Demand for credit cards and personal loans is likely to rise with consumers looking for ways to bridge their payment obligations and cash flow problems, TransUnion Cibil has said, assessing the impact of the coronavirus outbreak on the reatil lending market.
There will be a sharp fall in discretionary spending as consumer sentiment will be negative and many companies will see their revenues fall, the credit information and insights company said in a report released on June 10.
“Despite the Indian government launching one of the largest economic relief packages in the world, the social, financial and economic impact of COVID-19 will be far-reaching and will lead to a realignment of the retail credit market,” said Abhay Kelkar, vice president of research and consulting for TransUnion Cibil.
The report warns of stress building up in the personal loan and credit card segment. Banks should redesign their mix of secured and unsecured lending to take care of their assets, says the report titled Retail Credit Outlook, Anticipating and Preparing for the Covid19 Impact on the Retail Credit Market.
Citing data from the Centre for Monitoring Indian Economy, Cibil says the unemployment rate jumped to 23.5 percent in May, which will affect consumer sentiments and their loan-servicing capabilities.
The lockdown and the economic problems it brought caused bigger damage to the service sector than manufacturing businesses, says the report.
It expects India’s GDP to contract in the first three quarters of 2020 followed by a 1.1 percent growth in the fourth quarter.
The pandemic has changed the operating models for banks and forced them to digitise a large chunk of their operations.
Looking at retail credit trends, Cibil says as the GDP plummeted to around 3 percent, the retail credit growth rate fell to 15 percent.
While new loan originations stopped after February, inquiries, too, tanked in April, though some came in in May.
It was only in 2012 that inquiries and new loan volumes picked up after the 2008-09 global recession, says the report.
Approval rates for home loans, loans against property, credit cards and personal loans dropped more than 10 percent. The fall was particularly sharp for personal loans at 30 percent.
Analysing this trend, the credit bureau said home-loan demand will be extremely low but that for personal loans will jump by 15 percent.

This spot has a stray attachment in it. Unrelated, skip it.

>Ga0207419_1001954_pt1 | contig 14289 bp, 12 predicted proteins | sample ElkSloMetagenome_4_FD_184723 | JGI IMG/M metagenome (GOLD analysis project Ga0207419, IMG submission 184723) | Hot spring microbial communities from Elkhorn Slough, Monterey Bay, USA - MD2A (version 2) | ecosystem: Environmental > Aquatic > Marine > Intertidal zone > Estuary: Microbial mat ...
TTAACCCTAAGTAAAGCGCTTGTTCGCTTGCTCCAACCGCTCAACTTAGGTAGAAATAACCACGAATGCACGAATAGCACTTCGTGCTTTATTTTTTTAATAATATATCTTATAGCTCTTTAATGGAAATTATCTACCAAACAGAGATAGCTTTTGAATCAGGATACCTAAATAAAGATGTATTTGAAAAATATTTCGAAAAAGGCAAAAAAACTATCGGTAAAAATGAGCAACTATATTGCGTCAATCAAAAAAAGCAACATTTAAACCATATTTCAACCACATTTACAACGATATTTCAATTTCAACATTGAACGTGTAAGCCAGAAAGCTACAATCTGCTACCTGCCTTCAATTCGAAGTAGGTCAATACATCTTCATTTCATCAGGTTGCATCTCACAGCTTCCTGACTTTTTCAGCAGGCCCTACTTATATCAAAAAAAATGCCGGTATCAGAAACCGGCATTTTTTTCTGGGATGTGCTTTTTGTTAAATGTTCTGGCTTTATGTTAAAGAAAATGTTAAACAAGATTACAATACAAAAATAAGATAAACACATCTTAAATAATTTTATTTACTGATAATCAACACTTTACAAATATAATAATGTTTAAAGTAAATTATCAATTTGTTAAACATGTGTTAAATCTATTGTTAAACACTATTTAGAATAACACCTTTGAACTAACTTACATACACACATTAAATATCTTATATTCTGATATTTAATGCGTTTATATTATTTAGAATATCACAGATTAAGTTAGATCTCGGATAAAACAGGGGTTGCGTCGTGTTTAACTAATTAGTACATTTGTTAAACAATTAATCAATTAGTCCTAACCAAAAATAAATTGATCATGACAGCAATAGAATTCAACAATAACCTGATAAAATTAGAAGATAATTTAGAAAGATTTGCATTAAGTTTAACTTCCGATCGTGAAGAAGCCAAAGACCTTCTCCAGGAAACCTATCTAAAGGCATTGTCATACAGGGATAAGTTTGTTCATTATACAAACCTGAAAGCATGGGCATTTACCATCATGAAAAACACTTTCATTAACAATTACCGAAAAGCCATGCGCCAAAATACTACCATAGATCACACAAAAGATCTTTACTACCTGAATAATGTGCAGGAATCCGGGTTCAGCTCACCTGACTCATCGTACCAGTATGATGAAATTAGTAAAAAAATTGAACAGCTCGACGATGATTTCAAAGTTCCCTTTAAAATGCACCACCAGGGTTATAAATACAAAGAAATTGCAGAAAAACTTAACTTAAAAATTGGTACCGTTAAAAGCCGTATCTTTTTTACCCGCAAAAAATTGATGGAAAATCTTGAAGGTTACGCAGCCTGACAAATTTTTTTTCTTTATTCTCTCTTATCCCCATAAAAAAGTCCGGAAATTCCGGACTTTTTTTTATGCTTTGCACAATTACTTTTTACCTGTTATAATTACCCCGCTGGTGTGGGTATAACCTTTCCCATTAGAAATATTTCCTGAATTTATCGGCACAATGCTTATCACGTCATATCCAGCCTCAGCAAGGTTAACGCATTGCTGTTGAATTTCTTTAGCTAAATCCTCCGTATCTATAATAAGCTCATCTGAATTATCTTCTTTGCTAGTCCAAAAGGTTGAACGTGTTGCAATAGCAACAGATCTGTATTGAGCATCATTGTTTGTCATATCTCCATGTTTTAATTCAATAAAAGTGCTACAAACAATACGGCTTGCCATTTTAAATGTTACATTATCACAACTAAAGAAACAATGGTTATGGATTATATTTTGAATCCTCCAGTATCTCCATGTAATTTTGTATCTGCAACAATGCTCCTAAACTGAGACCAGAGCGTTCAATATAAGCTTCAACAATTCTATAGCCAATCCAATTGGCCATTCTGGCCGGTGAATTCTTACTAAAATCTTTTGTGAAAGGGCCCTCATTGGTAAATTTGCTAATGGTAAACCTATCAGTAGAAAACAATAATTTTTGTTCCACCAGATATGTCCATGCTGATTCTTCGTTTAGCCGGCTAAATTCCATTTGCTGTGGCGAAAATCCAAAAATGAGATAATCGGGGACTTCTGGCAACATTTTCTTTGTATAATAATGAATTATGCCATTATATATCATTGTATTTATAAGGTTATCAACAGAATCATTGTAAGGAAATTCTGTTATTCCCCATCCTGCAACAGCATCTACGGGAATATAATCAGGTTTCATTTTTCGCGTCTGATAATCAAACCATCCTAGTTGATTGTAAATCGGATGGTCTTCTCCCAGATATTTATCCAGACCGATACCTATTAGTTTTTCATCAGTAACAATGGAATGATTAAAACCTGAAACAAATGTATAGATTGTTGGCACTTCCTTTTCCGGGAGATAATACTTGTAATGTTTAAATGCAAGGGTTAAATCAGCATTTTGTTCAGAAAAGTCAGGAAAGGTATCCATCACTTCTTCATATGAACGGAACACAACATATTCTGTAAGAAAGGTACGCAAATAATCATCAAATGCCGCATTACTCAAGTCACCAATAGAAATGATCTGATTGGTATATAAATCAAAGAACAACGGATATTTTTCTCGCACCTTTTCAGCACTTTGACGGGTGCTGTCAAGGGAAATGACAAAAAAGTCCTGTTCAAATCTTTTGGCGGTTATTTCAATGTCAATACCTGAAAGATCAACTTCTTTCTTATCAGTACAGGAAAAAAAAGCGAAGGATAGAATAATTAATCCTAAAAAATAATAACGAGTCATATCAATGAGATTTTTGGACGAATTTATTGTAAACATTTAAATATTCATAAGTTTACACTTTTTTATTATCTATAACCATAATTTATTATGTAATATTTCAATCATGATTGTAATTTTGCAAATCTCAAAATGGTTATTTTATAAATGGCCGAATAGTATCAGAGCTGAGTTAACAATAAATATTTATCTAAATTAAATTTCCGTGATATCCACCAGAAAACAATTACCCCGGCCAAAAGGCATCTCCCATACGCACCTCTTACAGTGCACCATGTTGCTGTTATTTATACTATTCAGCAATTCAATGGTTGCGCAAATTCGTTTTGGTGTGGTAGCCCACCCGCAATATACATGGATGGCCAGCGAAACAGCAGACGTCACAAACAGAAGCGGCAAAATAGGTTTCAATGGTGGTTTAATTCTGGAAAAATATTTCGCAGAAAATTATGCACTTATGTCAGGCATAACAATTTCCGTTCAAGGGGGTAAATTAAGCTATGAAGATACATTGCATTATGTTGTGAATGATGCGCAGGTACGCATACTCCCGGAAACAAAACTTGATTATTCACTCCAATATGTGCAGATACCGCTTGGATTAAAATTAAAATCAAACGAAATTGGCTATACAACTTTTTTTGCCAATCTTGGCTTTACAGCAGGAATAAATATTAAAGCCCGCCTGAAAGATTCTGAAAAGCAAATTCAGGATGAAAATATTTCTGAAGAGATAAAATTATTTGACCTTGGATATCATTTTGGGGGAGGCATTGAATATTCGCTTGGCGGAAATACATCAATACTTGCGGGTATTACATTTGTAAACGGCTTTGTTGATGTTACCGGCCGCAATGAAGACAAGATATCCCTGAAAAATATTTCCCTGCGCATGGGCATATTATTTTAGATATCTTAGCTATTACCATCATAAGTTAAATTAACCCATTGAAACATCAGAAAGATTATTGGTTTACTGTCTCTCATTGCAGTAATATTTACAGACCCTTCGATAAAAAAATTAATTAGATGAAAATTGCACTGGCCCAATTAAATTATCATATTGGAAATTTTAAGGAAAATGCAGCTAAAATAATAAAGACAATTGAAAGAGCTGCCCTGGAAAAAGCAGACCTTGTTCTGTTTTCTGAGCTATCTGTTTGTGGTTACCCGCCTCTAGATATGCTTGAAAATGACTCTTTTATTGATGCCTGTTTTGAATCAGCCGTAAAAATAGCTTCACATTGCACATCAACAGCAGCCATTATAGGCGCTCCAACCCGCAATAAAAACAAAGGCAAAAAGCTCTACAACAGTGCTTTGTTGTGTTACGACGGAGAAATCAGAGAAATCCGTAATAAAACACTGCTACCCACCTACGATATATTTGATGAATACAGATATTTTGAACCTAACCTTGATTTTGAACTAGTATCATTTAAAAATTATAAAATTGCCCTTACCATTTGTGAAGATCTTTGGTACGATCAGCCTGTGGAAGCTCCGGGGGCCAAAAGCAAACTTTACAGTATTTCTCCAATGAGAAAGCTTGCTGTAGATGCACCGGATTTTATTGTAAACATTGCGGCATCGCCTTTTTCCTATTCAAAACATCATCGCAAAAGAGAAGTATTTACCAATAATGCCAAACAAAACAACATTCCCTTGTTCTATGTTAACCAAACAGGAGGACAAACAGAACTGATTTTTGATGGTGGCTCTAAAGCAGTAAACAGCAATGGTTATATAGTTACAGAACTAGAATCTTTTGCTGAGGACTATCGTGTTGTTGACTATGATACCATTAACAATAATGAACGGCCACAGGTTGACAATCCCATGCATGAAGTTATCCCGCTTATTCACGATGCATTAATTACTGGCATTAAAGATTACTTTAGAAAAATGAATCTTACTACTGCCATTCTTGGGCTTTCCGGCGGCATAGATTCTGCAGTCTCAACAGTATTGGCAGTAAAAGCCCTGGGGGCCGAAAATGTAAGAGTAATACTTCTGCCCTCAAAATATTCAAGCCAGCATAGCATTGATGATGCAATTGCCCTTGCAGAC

It will be driven by the need to bridge the personal finance gap, flexible products in this space and greater access via digital channels.
India has 5.7 crore credit cards, the Reserve Bank of India data.
While home loans will still be approved by banks, given they are secured assets, personal loans will be hard to come by because of their unsecured nature and competition from fintech firms.
Fintech startups claim to be able to process personal loans at a lower cost by leveraging technology.
Looking at the share of high-risk assets in different loan categories, Cibil found it had fallen for auto loans and loans against property and gone up for credit cards and personal loans. This could have been driven by aggressive marketing by big credit-card players and multiple fintechs entering the space.
The share of low-risk customers in credit cards has fallen while it hasn’t changed much for personal loans. It shows that credit cards as a segment have the highest risk as not only are there more risky customers but the number of safe customers has fallen.
Till 2019, delinquency rates had fallen for credit cards and risen for home and personal loans.
Looking at overall asset quality, personal loans, consumer durable loans and credit cards have low-income and high-risk customers. Home and auto loans and credit cards have high-income low-risk and more affluent customers.
On repayments, the report says among secured loans, home loans have the highest priority. In the unsecured segment, personal loans are on top.
Asset quality of credit cards and personal loans will be impacted the most and for home loans, it will be comparatively moderate.
Lenders would have to innovate their distribution channels and digitise and automate internal operations, Kelkar said.
For lending, banks should look for co-origination, use digital channels and analytics-driven risk models to decide on the right product mix between secured and unsecured, he said.